Fishermen travel to other centres during trawling ban
Even as the district health administration managed to contain the spread of malaria in the coastal belt of Vizhinjam this season through intensive vector control and fever survey activities, the cropping up of fresh, ‘imported' cases in the locality has been throwing a spanner in the works.
About ten cases of malaria, including a few ‘indigenous' (infections which originated locally) cases, had been reported in the Kottappuram-Pallithura area in Vizhinjam last month. With intensive control measures, the cases could be contained from spreading across the entire coastal belt, but on Tuesday, a fresh case of malaria was reported again in the locality.
“This again turned out to be an ‘imported' case, the fisherman who got the infection, having travelled to a neighbouring fishing centre in Tamil Nadu. Malaria is rampant in some coastal districts of Tamil Nadu but with the trawling ban in place, the fishermen here will make regular trips to these areas and could bring fresh cases of malaria into the locality,” a health official pointed out.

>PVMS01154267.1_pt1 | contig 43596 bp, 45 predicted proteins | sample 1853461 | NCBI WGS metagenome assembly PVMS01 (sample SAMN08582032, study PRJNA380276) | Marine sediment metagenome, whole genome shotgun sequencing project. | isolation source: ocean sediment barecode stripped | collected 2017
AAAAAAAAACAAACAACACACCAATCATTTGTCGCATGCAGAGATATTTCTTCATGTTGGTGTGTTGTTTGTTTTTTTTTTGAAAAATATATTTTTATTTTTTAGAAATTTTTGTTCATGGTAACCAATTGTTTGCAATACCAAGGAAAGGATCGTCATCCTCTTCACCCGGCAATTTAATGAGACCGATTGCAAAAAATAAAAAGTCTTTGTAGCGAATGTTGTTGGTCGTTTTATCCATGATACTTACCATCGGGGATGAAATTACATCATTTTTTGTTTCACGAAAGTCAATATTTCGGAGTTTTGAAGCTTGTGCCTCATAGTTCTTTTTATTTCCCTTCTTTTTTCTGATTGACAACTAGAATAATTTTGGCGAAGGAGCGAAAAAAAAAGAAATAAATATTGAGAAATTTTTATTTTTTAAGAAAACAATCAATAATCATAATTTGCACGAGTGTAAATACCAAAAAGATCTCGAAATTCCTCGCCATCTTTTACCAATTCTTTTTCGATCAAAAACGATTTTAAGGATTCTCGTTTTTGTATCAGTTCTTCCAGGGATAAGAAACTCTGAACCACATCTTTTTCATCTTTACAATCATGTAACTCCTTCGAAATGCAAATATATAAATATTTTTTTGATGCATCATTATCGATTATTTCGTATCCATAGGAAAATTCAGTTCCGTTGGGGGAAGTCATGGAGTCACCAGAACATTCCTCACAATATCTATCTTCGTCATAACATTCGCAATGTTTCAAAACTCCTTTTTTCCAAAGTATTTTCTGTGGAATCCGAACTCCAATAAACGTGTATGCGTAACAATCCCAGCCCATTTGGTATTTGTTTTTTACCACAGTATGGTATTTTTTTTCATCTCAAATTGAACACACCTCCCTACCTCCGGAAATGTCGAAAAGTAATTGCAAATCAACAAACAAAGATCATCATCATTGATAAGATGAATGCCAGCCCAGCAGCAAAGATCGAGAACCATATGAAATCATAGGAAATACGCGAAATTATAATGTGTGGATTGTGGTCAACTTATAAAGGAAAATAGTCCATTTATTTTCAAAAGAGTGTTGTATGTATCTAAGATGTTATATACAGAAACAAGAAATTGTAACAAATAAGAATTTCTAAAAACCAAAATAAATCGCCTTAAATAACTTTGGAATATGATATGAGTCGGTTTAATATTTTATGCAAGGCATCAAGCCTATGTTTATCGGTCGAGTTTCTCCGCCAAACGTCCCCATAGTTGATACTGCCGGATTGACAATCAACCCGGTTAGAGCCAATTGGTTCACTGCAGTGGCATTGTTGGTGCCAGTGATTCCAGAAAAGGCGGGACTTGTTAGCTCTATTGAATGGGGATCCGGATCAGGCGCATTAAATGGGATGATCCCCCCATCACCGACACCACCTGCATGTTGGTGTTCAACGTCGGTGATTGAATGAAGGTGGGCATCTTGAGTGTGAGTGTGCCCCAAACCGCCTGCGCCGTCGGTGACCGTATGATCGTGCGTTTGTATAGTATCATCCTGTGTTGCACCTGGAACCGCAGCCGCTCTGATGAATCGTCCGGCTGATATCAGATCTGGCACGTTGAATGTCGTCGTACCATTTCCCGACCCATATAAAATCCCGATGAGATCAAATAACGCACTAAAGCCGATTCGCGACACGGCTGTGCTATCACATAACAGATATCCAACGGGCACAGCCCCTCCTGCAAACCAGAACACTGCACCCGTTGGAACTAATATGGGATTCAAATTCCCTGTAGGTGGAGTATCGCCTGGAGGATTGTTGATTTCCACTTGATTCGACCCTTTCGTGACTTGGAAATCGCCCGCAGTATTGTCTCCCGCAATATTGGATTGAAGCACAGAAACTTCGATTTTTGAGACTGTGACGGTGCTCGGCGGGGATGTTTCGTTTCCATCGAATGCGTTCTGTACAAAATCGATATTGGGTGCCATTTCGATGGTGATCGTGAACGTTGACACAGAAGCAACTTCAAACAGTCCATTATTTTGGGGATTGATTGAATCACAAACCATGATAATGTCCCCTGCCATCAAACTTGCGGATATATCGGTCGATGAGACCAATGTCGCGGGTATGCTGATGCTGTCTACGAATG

Once an ‘imported' case of infection appears in a locality, where the mosquito population is quite high, it will not be long before it results in local malaria outbreaks.
Officials also pointed out that the 140-odd unused or idling boats on the beach, lying open to the elements, were a constant source for vector breeding.
Despite getting the Church authorities and the local councillors involved, the problem of boats turning into vector-breeding sites has not been resolved. The health field staff have been appealing to the local people and the Church that the problem of malaria resurgence could be solved to a large extent if the boats could be kept upside down. The health officials are meeting the local parish authorities again next week to discuss the problem.
The control measures yielded good results because the Health Department had deployed all its field staff from Thiruvallom and Mukkola primary health centres also at Vizhinjam. But this cannot be a permanent arrangement and the control activities might slump once these staff go back, officials fear.